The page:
Tanzania: Repatriation of Burundi Refugees Should Be Voluntary, not Forceful

Tanzania’s plan to forcefully repatriate Burundian refugees sets a bad precedent for the African continent, and conflicts with the country’s legal obligations. This process should be stopped. The United Nations High Commissioner for Refugees (UNHCR) (2019) estimates reveal that Tanzania hosts approximately 184,000 Burundian refugees, most of whom fled political violence in Burundi in 2015. Kangi Lugola, Tanzania’s Minister for Home Affairs has said that all Burundian refugees would be repatriated by December 2019. However, UNHCR has warned that conditions in Burundi are not conducive for the refugees to return to their country.

This repatriation exercise, which began on October 3, 2019, is being guided by an inter-governmental agreement signed on August 27, 2019, between the governments of Tanzania and Burundi. The agreement, however, failed to incorporate the views of other key stakeholders such as UNHCR, and the Office of the United Nations High Commissioner for Human Rights. (OHCHR).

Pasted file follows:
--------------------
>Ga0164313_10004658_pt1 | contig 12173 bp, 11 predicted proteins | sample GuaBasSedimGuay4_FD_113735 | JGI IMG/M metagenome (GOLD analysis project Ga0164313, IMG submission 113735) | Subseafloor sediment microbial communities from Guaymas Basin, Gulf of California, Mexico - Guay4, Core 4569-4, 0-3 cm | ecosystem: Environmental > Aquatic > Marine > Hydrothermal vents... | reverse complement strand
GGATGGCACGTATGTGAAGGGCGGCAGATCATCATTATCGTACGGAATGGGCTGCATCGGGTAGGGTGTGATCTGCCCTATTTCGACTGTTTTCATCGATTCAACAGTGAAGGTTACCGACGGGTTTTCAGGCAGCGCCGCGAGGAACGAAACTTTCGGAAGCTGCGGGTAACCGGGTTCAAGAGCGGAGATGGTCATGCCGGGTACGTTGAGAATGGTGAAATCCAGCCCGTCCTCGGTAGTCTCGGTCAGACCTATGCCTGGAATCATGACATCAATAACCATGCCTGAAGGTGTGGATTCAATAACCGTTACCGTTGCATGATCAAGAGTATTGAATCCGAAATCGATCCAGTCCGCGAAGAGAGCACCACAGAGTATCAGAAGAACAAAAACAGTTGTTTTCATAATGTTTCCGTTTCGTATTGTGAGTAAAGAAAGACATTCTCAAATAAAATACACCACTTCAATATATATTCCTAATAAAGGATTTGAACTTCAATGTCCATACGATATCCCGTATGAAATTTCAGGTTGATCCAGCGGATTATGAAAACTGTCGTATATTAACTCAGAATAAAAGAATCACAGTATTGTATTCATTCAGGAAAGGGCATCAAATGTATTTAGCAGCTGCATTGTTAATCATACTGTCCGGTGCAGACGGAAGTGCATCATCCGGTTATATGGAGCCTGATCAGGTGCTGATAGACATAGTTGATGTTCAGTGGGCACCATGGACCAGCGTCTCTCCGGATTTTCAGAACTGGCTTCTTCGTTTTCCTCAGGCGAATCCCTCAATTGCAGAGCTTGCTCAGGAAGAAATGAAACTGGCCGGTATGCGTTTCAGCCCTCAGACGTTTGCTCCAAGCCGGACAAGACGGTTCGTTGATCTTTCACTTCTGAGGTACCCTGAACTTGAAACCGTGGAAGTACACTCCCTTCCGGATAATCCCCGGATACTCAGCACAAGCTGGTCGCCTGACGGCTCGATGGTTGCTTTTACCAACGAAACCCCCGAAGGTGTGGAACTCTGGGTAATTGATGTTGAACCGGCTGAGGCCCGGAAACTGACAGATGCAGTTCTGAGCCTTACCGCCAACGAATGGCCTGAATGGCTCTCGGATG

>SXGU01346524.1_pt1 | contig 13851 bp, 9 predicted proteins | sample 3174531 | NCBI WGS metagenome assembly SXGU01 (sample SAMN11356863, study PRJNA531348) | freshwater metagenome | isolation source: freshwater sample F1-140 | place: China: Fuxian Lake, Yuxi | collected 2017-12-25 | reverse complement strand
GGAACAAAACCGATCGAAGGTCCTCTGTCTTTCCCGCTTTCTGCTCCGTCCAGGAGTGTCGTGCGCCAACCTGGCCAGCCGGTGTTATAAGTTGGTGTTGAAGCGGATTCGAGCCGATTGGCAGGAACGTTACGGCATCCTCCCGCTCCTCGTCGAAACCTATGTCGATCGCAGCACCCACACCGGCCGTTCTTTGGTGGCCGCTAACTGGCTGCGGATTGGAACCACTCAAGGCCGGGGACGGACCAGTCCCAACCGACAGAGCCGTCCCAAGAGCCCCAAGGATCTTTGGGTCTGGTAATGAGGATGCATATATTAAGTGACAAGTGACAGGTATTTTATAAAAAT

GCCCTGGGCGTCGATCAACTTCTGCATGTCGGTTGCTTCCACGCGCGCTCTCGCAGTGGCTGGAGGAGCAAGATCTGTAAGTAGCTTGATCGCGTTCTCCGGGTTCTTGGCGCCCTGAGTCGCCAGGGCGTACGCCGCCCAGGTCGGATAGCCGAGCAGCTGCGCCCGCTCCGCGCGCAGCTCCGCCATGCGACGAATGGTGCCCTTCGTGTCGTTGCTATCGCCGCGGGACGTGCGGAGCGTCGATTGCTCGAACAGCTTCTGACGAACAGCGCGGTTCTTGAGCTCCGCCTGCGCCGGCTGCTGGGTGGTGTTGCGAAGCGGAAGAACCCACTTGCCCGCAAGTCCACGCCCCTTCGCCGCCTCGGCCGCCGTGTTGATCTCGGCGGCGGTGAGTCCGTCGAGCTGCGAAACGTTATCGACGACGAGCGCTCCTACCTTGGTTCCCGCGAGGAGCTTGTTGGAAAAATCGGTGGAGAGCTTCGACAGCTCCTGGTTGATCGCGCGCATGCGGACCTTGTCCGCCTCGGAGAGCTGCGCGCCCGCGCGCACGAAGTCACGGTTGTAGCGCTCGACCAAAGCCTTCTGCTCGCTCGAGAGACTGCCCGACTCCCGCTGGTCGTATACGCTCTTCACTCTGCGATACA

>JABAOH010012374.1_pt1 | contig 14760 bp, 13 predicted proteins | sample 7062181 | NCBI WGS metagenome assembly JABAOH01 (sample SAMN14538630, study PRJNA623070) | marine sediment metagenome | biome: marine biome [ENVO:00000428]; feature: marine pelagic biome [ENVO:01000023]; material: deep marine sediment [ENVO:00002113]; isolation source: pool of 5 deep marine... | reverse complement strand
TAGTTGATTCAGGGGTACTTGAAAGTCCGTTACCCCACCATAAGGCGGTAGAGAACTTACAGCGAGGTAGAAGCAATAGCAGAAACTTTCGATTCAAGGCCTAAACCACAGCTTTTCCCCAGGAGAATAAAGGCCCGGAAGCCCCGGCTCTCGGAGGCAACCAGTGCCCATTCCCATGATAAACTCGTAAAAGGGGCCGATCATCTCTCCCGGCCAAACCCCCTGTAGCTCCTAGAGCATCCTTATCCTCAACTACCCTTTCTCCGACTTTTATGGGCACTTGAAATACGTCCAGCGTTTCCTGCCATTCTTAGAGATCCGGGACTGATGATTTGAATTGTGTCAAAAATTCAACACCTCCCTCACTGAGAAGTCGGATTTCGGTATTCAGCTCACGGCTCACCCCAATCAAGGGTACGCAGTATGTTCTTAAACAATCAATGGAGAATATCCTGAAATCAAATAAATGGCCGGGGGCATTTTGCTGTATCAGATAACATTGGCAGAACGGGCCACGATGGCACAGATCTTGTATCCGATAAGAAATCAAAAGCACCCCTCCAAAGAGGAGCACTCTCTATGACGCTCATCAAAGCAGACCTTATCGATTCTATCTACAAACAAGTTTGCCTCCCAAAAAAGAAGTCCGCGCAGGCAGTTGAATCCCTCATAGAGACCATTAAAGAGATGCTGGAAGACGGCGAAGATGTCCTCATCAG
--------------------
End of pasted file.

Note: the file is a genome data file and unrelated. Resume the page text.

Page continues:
2019 is the 50th anniversary of the adoption of the 1969 Organization of African Unity (OAU) Convention Governing the Specific Aspects of Refugee Problems in Africa. The African Union (AU) decided to mark the occasion by focusing on refugees, returnees and the internally displaced persons (IDPs) on its 32nd Summit where African leaders committed to finding durable solutions to forced displacement in Africa. Forceful repatriation, however, is not one of those solutions.

Why refugees are afraid to return

The Burundian government insists that the country is safe, peaceful, and stable. Nevertheless, reports from other entities indicate that this may not be the case. The International Criminal Court (ICC), for instance, estimates that more than 1,200 people have died in Burundi since 2015 as a result of clashes with security agencies and the state-controlled Imbonerakure militias.